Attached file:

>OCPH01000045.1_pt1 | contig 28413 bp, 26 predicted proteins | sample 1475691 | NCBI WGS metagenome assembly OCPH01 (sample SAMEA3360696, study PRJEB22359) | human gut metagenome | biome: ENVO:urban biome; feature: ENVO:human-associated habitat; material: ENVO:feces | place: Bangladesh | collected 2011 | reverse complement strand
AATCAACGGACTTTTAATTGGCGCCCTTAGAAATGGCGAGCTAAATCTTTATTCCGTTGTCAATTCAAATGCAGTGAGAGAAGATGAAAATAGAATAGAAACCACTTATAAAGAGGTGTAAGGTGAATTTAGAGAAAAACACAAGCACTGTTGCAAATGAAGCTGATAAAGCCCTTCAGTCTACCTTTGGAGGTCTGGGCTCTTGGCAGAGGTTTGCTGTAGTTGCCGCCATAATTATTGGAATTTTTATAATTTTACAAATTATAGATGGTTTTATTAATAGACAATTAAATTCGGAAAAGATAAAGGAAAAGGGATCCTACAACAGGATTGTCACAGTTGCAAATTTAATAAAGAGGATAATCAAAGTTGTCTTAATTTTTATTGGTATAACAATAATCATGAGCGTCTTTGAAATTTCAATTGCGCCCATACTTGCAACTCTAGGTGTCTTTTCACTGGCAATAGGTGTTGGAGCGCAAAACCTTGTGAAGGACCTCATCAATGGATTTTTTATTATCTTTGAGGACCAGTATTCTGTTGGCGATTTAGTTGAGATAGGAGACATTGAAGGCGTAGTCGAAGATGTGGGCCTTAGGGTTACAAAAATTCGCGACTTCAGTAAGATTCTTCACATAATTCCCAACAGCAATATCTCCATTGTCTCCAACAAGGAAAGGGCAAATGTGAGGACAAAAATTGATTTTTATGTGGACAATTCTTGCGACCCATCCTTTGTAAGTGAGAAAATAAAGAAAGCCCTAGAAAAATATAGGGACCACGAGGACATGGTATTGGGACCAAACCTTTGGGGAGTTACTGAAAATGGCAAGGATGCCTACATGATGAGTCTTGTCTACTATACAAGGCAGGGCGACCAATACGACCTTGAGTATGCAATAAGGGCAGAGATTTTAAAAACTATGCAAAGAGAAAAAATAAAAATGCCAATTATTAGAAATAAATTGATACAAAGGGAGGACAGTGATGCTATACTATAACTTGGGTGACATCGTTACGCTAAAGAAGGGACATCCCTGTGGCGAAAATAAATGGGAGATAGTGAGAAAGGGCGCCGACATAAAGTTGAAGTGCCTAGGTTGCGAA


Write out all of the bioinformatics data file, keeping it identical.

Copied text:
>OCPH01000045.1_pt1 | contig 28413 bp, 26 predicted proteins | sample 1475691 | NCBI WGS metagenome assembly OCPH01 (sample SAMEA3360696, study PRJEB22359) | human gut metagenome | biome: ENVO:urban biome; feature: ENVO:human-associated habitat; material: ENVO:feces | place: Bangladesh | collected 2011 | reverse complement strand
AATCAACGGACTTTTAATTGGCGCCCTTAGAAATGGCGAGCTAAATCTTTATTCCGTTGTCAATTCAAATGCAGTGAGAGAAGATGAAAATAGAATAGAAACCACTTATAAAGAGGTGTAAGGTGAATTTAGAGAAAAACACAAGCACTGTTGCAAATGAAGCTGATAAAGCCCTTCAGTCTACCTTTGGAGGTCTGGGCTCTTGGCAGAGGTTTGCTGTAGTTGCCGCCATAATTATTGGAATTTTTATAATTTTACAAATTATAGATGGTTTTATTAATAGACAATTAAATTCGGAAAAGATAAAGGAAAAGGGATCCTACAACAGGATTGTCACAGTTGCAAATTTAATAAAGAGGATAATCAAAGTTGTCTTAATTTTTATTGGTATAACAATAATCATGAGCGTCTTTGAAATTTCAATTGCGCCCATACTTGCAACTCTAGGTGTCTTTTCACTGGCAATAGGTGTTGGAGCGCAAAACCTTGTGAAGGACCTCATCAATGGATTTTTTATTATCTTTGAGGACCAGTATTCTGTTGGCGATTTAGTTGAGATAGGAGACATTGAAGGCGTAGTCGAAGATGTGGGCCTTAGGGTTACAAAAATTCGCGACTTCAGTAAGATTCTTCACATAATTCCCAACAGCAATATCTCCATTGTCTCCAACAAGGAAAGGGCAAATGTGAGGACAAAAATTGATTTTTATGTGGACAATTCTTGCGACCCATCCTTTGTAAGTGAGAAAATAAAGAAAGCCCTAGAAAAATATAGGGACCACGAGGACATGGTATTGGGACCAAACCTTTGGGGAGTTACTGAAAATGGCAAGGATGCCTACATGATGAGTCTTGTCTACTATACAAGGCAGGGCGACCAATACGACCTTGAGTATGCAATAAGGGCAGAGATTTTAAAAACTATGCAAAGAGAAAAAATAAAAATGCCAATTATTAGAAATAAATTGATACAAAGGGAGGACAGTGATGCTATACTATAACTTGGGTGACATCGTTACGCTAAAGAAGGGACATCCCTGTGGCGAAAATAAATGGGAGATAGTGAGAAAGGGCGCCGACATAAAGTTGAAGTGCCTAGGTTGCGAA